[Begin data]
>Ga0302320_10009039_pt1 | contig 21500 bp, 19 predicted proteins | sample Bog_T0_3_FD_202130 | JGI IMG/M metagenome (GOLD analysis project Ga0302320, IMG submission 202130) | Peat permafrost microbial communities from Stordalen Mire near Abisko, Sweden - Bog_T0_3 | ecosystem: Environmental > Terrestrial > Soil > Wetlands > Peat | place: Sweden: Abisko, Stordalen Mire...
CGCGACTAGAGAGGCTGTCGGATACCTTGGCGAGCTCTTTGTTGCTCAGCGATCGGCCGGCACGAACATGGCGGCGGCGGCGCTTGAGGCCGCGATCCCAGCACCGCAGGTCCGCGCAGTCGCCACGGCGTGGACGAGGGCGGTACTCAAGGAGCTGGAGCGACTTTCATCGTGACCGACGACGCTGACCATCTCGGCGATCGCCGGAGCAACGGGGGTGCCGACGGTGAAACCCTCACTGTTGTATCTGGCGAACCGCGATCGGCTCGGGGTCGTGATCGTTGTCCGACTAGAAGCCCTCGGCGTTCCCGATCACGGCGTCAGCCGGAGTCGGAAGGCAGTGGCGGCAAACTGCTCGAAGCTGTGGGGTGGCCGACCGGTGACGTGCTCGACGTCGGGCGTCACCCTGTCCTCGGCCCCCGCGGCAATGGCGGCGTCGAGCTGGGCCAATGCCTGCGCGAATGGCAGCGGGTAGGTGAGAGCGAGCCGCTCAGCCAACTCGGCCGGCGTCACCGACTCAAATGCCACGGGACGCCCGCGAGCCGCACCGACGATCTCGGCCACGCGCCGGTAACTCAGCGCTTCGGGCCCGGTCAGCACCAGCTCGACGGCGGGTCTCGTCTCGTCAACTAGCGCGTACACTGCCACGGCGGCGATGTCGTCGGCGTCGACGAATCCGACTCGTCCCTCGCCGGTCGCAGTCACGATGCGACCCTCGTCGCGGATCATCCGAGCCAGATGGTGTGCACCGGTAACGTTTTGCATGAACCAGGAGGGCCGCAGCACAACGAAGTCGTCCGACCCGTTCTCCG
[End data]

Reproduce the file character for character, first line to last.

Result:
>Ga0302320_10009039_pt1 | contig 21500 bp, 19 predicted proteins | sample Bog_T0_3_FD_202130 | JGI IMG/M metagenome (GOLD analysis project Ga0302320, IMG submission 202130) | Peat permafrost microbial communities from Stordalen Mire near Abisko, Sweden - Bog_T0_3 | ecosystem: Environmental > Terrestrial > Soil > Wetlands > Peat | place: Sweden: Abisko, Stordalen Mire...
CGCGACTAGAGAGGCTGTCGGATACCTTGGCGAGCTCTTTGTTGCTCAGCGATCGGCCGGCACGAACATGGCGGCGGCGGCGCTTGAGGCCGCGATCCCAGCACCGCAGGTCCGCGCAGTCGCCACGGCGTGGACGAGGGCGGTACTCAAGGAGCTGGAGCGACTTTCATCGTGACCGACGACGCTGACCATCTCGGCGATCGCCGGAGCAACGGGGGTGCCGACGGTGAAACCCTCACTGTTGTATCTGGCGAACCGCGATCGGCTCGGGGTCGTGATCGTTGTCCGACTAGAAGCCCTCGGCGTTCCCGATCACGGCGTCAGCCGGAGTCGGAAGGCAGTGGCGGCAAACTGCTCGAAGCTGTGGGGTGGCCGACCGGTGACGTGCTCGACGTCGGGCGTCACCCTGTCCTCGGCCCCCGCGGCAATGGCGGCGTCGAGCTGGGCCAATGCCTGCGCGAATGGCAGCGGGTAGGTGAGAGCGAGCCGCTCAGCCAACTCGGCCGGCGTCACCGACTCAAATGCCACGGGACGCCCGCGAGCCGCACCGACGATCTCGGCCACGCGCCGGTAACTCAGCGCTTCGGGCCCGGTCAGCACCAGCTCGACGGCGGGTCTCGTCTCGTCAACTAGCGCGTACACTGCCACGGCGGCGATGTCGTCGGCGTCGACGAATCCGACTCGTCCCTCGCCGGTCGCAGTCACGATGCGACCCTCGTCGCGGATCATCCGAGCCAGATGGTGTGCACCGGTAACGTTTTGCATGAACCAGGAGGGCCGCAGCACAACGAAGTCGTCCGACCCGTTCTCCG